High Voltage magazine says her last record “reeks of dark sonic charm and vintage soul with a haunting atmosphere.”
While described as “an American rock band,” by Pavement PR, that seems a reductive title since Dani’s original music pulls from so many different influences. It’s rock, certainly, with echoing guitar sounds, bright beats, and ear-catching melodies. The band self identifies as “inspired by early Motown, a modern style of dreamy, psychedelic pop.” As part of the Redwoods Music label, she joins a stable of creatives like Alfred Howard, a lyricist for many of the tunes and an artistic powerhouse in his own right, and Rebecca Jade, another of San Diego’s powerhouse vocal goddesses.
In addition to Dani Bell and the Tarantist, a big part of Dani’s performing life has been as a member of Baby Bushka, a San Diego-based, all-female performance group that does a memorable and emotional show around the music of Kate Bush. The death of co-founder Nina Deering devastated the group in 2020. While Dani was a large part of the band, she will not be part of it going forward.
“Now with a baby coming, I just don’t think I’ll have the time or energy to spend on that project,” she says. “I’d like to focus more on my own music, and of course, raising a human.”
The Bushies, as they affectionately call themselves, were a big part of Dani’s life for several years. “Baby Bushka was an amazing experience for me. Each of those women are so immensely talented and such amazing people. I feel very fortunate to have been a part of that project. Natasha Kozaily is the mastermind behind it all, and she’s wildly inspiring.”
Being part of something that she didn’t create was a different experience for Dani. “Everyone in that band put in a lot of time and energy to make it what it is. I’ve learned a lot from them. I went into that band without too much experience being in a group, especially not in a group of that size. It was great and I’ll always cherish my time with them.”
Natasha Kozaily, the founder of Baby Bushka (with Nina Deering), continues to help it evolve. But before the next incarnation, the Bushies did a UK tour this spring, and for one of the last times, performed the show that Nina and Natasha co-created. “It took a lot of energy to bring the band back together,” Natasha says from summer camp at her Kalabash School of Music and Arts in Bird Rock, near La Jolla. “We had a whole year of Patreon sponsoring, and we had to make good on those promises and commitments; we had to get new band members.”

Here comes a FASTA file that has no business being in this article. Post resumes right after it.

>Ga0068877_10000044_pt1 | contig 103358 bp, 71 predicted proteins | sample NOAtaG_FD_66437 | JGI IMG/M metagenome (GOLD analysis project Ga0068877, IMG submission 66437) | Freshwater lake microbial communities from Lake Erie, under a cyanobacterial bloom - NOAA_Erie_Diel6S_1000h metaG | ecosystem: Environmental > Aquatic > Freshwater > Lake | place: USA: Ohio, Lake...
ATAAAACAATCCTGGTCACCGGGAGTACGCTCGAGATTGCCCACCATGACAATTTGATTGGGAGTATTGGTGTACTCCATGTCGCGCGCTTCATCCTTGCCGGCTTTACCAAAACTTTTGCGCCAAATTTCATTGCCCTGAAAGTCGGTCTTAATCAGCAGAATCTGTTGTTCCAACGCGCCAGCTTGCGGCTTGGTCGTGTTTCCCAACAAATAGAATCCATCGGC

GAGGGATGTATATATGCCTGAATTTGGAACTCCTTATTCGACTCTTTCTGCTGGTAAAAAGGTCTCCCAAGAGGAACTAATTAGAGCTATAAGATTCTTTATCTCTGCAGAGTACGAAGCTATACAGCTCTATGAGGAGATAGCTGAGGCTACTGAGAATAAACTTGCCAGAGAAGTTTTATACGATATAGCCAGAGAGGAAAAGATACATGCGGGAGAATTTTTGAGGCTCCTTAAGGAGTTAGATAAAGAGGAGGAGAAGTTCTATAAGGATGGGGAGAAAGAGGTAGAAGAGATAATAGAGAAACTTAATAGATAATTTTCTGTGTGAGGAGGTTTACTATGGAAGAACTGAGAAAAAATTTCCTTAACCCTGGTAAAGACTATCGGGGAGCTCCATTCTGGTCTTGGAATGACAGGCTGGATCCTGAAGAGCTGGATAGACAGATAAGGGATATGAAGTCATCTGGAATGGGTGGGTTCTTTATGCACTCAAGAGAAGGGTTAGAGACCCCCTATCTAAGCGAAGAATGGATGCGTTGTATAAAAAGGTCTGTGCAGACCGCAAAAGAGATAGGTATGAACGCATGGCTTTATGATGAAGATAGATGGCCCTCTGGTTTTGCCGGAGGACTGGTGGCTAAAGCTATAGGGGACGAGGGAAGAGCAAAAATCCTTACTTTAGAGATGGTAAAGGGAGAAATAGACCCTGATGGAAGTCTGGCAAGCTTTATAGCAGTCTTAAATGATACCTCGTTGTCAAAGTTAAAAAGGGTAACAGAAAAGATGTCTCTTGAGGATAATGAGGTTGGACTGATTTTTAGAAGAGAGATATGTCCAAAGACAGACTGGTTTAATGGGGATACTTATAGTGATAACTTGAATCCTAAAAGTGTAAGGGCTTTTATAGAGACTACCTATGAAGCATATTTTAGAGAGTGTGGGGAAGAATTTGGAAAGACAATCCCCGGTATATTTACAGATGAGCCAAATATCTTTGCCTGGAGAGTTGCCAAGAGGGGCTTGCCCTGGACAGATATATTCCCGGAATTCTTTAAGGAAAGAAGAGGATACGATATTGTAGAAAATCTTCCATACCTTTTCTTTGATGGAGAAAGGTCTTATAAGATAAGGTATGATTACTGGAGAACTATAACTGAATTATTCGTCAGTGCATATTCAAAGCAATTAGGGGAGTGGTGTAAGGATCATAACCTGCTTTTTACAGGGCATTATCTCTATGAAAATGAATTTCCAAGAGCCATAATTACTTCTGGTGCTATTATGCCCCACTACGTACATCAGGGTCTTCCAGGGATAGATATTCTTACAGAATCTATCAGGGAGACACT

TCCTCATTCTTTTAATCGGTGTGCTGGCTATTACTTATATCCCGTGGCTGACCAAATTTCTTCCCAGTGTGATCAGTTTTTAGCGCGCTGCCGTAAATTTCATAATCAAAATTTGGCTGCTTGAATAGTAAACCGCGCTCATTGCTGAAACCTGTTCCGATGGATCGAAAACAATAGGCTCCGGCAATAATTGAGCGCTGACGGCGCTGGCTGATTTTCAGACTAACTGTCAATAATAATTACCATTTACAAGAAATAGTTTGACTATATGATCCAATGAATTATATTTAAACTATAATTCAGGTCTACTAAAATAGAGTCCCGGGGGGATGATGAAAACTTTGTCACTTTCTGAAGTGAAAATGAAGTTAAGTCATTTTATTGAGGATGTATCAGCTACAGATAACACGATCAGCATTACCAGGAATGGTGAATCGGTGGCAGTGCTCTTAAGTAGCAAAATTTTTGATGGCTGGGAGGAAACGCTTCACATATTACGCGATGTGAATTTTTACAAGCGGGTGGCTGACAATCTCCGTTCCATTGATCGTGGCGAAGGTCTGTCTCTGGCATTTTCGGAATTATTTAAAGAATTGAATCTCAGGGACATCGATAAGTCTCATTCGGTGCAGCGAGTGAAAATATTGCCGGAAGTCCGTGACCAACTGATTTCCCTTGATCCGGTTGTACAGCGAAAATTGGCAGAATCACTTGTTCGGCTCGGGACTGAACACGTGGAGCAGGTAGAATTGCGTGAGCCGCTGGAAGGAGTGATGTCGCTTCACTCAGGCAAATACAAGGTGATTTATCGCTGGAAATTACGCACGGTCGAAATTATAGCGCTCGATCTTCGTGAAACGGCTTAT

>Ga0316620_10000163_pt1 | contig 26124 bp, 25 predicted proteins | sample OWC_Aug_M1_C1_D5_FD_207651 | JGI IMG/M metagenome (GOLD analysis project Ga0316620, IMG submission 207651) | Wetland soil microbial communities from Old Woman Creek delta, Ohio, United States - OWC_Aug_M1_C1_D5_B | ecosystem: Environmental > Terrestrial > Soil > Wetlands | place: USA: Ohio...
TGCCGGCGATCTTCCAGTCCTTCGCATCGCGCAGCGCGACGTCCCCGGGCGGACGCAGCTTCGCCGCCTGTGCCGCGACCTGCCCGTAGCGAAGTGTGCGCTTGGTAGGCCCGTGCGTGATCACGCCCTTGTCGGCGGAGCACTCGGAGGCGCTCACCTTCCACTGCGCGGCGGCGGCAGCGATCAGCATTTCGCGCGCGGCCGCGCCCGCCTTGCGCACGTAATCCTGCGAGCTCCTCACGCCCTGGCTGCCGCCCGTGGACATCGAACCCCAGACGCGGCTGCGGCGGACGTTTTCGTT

Natasha is planning a Baby Bushka performance in December, and it will be the last time this particular theatrical piece will be performed. That doesn’t mean the Bushies are finished; she wants to create an entirely new performance piece to propel the band forward. Finishing the UK tour in the spring was an emotional endeavor. (Dani will not be performing with the Bushies in December, most likely; a new daughter is a lot of work.)
Baby Bushka recently toured the UK and Ireland, where they were received with open arms and glowing reviews. “Every night felt like that warm welcome. There were super mega fans who followed us to every show, Stuart Avon Arnold, one of Kate’s dancers for a lot of her career until 2015, he came to our show in Leeds, and Dale Palmer, who played bass on a lot of her records.” What about Kate herself? “She doesn’t do that…she’s kind of mysterious and private,” Natasha says.
“We had planned a memorial arc to perform with the band, which we performed in April, and at the Edinburgh show. It was an opportunity to honor her (Deering). It felt like going to church. When we did it for the first time in San Diego, the first time without Nina, it was really audible, the tears…you could hear in the audience. LA was the same. People connected to grief, and Nina became a symbol of loss. It was an opportunity to grieve the pandemic, and the things and people we lost.”
Although Dani was not on the UK tour, her original music shares some DNA with Kate Bush’s compositions; her songs explore the mysteries of love and human interaction, the frustration of losing yourself to the identity of another person. And despite a new human to care for, she continues to pursue her muse, in whatever form that takes.
“I plan to continue doing as much as I can musically without burning myself out,” she says. “I’ve never been a mom before, but I’ve heard it’s a full-time job. So, I’m just going to feel it out. I’d like to continue writing, recording, and eventually touring as soon as I’m able to.”
She’s already planting seeds to harvest when time and energy allow. “I have a few songs I’ve been working on with LA-based musician and producer Collin Desha, so I’m looking forward to releasing those sometime in the near future.”
Whenever these new creations take shape, Dani’s unique spin on her life experience will be a welcome addition to the local (and the global) music scene. And happy birthday to your newest muse!
NOTE: Dani welcomed her new daughter into the world on Saturday, August 13.
May 2021 – Three songs
Bandcamp site: https://danibellandthetarantist.bandcamp.com